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HOMOLOGOUS SHELL MICROSTRUCTURES INCAMBRIAN HYOLITHS AND MOLLUSCS
Swedish Museum of Natural History, Department of Paleobiology.ORCID iD: 0000-0001-7366-7680
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2019 (English)In: Palaeontology, ISSN 0031-0239, E-ISSN 1475-4983, Vol. 62, no 4, p. 515-532Article in journal (Refereed) Published
Abstract [en]

Hyoliths were among the earliest biomineralizingmetazoans in Palaeozoic marine environments. They havebeen known for two centuries and widely assigned tolophotrochozoans. However, their origin and relationshipswith modern lophotrochozoan clades have been a longstand-ing palaeontological controversy. Here, we provide broadmicrostructural data from hyolith conchs and opercula fromthe lower Cambrian Xinji Formation of North China, includ-ing two hyolithid genera and four orthothecid genera as wellas unidentified opercula. Results show that most hyolithconchs contain a distinct aragonitic lamellar layer that is com-posed of foliated aragonite, except in the orthothecid Newtaxon 1 that has a crossed foliated lamellar microstructure.Opercula are mostly composed of foliated aragonite andoccasionally foliated calcite. These blade or lath-likemicrostructural fabrics coincide well with biomineralizationof Cambrian molluscs rather than lophophorates, as exempli-fied by the Cambrian members of the tommotiid-brachiopodlinage. Accordingly, we propose that hyoliths and molluscsmight have inherited their biomineralized skeletons from anon-mineralized or weakly mineralized common ancestorrather than as a result of convergence. Consequently, fromthe view of biomineralization, the homologous shellmicrostructures in Cambrian hyoliths and molluscs stronglystrengthen the phylogenetic links between the two groups.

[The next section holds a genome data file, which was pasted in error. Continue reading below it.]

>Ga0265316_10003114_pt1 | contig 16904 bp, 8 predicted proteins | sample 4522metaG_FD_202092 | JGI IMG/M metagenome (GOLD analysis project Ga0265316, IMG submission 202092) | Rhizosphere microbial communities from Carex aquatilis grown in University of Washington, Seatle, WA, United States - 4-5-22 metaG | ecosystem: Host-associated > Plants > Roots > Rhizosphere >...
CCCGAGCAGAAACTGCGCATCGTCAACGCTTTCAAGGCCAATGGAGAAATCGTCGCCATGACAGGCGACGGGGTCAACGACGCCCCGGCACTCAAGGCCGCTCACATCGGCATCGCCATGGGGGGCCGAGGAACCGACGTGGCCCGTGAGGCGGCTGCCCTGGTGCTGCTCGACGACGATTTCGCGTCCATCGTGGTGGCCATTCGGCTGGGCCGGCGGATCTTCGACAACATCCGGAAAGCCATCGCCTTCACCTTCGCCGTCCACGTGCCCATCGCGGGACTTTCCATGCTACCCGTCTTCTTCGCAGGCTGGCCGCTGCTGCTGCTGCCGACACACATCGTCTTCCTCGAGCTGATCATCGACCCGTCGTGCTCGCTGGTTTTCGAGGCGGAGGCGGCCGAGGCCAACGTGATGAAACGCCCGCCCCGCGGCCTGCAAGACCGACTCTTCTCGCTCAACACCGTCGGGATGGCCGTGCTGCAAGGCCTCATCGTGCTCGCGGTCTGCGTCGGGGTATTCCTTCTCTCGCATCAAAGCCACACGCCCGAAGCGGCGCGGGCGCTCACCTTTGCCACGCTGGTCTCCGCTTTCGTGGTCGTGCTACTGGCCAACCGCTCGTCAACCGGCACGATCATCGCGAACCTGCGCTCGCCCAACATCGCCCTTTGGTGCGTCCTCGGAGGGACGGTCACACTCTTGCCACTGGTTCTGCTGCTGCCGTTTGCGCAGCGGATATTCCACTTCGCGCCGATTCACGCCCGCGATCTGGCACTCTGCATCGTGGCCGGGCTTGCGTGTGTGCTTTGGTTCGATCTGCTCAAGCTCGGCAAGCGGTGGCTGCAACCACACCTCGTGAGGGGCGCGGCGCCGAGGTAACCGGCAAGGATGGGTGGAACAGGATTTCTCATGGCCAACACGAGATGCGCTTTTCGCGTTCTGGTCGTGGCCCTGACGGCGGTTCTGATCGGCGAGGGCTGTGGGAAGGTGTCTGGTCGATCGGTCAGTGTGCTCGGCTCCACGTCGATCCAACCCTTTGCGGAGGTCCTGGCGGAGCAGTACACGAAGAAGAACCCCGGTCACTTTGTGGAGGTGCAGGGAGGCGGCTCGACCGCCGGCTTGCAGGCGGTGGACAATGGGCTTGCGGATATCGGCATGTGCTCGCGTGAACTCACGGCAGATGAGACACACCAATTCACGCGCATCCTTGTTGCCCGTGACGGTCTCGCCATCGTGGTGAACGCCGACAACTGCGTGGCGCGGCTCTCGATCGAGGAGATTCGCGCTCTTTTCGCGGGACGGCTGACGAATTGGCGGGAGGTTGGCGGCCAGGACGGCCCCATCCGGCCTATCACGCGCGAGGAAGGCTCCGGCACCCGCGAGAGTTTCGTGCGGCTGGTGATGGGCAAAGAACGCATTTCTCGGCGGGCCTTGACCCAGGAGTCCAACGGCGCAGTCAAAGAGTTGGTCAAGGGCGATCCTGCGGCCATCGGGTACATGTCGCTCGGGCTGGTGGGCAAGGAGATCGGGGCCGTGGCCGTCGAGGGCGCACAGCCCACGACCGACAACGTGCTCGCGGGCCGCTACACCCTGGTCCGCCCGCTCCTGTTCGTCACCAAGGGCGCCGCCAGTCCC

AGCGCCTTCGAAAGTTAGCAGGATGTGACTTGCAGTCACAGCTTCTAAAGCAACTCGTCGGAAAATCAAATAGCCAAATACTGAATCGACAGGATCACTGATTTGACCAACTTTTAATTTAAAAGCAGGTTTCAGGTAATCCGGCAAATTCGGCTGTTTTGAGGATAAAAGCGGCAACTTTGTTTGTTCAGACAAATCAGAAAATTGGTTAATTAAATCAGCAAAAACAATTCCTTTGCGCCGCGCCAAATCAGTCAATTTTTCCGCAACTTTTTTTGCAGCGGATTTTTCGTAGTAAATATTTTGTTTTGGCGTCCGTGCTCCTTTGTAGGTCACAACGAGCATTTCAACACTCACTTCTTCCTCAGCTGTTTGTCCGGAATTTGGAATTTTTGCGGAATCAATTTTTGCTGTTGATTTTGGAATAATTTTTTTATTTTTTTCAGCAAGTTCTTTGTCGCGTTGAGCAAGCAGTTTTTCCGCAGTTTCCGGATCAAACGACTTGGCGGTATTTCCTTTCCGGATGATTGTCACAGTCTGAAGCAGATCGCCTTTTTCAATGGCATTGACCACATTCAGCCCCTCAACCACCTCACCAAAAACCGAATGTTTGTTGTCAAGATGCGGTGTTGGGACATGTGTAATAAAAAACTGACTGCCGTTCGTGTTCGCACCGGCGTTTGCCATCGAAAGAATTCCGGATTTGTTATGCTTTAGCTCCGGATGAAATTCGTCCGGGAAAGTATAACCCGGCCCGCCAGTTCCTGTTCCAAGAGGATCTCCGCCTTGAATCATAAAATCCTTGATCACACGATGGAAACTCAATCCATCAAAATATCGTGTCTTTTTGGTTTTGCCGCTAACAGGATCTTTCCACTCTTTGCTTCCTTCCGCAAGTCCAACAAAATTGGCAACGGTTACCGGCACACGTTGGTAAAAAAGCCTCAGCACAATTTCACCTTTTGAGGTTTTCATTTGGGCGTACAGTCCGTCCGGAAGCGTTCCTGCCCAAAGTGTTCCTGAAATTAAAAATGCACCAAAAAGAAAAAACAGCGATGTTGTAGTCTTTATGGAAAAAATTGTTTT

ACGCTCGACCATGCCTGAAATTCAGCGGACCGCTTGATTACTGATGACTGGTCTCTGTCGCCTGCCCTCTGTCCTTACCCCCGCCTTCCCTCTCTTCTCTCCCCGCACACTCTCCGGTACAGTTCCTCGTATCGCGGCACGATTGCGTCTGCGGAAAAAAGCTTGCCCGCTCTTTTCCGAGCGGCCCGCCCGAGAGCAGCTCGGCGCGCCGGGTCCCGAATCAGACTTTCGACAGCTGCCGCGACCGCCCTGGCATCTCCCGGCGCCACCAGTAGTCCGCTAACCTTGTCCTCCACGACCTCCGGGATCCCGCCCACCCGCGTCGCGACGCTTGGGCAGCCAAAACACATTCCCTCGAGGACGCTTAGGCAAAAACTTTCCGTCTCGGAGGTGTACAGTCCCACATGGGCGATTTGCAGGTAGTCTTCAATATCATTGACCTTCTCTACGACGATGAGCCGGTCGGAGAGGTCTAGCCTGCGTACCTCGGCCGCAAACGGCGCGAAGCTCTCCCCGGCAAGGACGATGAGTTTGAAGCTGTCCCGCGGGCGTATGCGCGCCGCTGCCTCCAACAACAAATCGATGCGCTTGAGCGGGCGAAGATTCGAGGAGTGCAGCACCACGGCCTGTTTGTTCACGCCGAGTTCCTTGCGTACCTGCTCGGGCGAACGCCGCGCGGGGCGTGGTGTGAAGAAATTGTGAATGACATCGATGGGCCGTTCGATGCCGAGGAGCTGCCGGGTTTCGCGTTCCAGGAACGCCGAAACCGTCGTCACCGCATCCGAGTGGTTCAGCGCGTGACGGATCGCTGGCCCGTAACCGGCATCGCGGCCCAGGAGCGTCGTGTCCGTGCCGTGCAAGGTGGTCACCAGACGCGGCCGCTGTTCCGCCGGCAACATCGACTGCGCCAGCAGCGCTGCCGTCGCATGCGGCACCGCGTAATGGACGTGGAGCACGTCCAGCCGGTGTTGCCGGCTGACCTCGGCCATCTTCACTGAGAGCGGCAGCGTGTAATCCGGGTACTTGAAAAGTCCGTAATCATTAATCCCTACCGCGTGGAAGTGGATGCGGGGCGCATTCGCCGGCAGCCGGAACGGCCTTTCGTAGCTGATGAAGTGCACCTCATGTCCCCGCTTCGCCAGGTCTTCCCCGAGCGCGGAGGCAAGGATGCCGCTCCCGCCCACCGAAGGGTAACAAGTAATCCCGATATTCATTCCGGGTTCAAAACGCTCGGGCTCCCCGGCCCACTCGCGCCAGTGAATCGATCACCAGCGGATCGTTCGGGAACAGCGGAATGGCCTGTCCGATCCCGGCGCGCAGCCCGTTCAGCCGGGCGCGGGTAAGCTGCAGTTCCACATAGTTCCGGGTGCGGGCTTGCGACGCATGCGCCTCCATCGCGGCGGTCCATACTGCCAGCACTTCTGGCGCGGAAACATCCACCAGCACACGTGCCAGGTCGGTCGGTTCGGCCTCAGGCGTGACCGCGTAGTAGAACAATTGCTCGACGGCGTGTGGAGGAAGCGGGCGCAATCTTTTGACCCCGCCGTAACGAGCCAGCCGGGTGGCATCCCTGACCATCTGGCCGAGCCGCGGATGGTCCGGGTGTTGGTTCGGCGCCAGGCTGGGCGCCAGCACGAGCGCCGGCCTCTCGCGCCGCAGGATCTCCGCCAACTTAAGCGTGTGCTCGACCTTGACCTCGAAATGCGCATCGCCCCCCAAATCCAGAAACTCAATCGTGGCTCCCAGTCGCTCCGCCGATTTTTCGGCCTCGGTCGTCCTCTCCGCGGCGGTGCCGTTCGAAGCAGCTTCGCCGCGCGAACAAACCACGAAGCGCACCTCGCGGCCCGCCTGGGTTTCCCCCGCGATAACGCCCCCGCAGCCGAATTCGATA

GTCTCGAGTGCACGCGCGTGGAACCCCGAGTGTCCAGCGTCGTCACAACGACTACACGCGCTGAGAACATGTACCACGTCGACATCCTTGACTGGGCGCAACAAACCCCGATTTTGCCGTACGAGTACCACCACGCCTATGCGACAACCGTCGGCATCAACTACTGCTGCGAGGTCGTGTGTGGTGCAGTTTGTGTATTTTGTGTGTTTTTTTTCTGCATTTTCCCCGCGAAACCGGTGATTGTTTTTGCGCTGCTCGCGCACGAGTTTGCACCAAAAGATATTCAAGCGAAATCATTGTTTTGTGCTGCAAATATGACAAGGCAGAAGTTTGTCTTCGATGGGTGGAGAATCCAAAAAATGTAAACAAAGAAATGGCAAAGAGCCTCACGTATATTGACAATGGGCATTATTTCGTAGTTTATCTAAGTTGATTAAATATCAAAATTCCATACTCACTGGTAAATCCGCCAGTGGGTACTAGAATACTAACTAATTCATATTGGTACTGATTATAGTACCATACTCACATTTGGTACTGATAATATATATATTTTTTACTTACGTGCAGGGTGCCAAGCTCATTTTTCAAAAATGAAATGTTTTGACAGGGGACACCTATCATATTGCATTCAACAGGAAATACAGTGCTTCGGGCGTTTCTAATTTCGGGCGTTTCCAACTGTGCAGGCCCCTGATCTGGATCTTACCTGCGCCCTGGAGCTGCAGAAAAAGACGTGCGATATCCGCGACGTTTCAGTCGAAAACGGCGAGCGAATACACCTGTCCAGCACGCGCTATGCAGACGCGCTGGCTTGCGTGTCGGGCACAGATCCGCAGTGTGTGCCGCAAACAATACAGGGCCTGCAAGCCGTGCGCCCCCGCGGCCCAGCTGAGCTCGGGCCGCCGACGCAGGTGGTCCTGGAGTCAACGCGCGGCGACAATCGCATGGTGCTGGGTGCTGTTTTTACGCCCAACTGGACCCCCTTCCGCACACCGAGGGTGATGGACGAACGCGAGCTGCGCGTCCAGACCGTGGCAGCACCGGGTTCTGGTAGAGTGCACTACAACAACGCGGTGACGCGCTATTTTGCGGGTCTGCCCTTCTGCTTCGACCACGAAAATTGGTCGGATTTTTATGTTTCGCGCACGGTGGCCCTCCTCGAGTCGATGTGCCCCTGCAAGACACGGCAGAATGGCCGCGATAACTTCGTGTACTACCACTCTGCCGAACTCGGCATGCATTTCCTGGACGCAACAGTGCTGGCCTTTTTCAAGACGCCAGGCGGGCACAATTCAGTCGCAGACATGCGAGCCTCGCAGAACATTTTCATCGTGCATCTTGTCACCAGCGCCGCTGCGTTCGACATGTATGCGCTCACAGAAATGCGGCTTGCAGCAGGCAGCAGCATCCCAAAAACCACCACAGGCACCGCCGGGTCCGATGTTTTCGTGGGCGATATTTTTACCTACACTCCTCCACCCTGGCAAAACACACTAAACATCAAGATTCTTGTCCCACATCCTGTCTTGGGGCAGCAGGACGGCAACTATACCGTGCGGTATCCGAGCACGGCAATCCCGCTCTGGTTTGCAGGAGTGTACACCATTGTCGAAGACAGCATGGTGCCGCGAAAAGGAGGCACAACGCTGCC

Place, publisher, year, edition, pages
2019. Vol. 62, no 4, p. 515-532
Keywords [en]
hyoliths, lophotrochozoan, biomineralization, Cambrian, North China
National Category
Geology
Research subject
Diversity of life
Identifiers
URN: urn:nbn:se:nrm:diva-3374DOI: 10.1111/pala.12406OAI: oai:DiVA.org:nrm-3374DiVA, id: diva2:1370059
Funder
Swedish Research Council, VR2016-04610Available from: 2019-11-13 Created: 2019-11-13 Last updated: 2021-01-01Bibliographically approved

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Publisher's full texthttps://onlinelibrary.wiley.com/doi/epdf/10.1111/pala.12406

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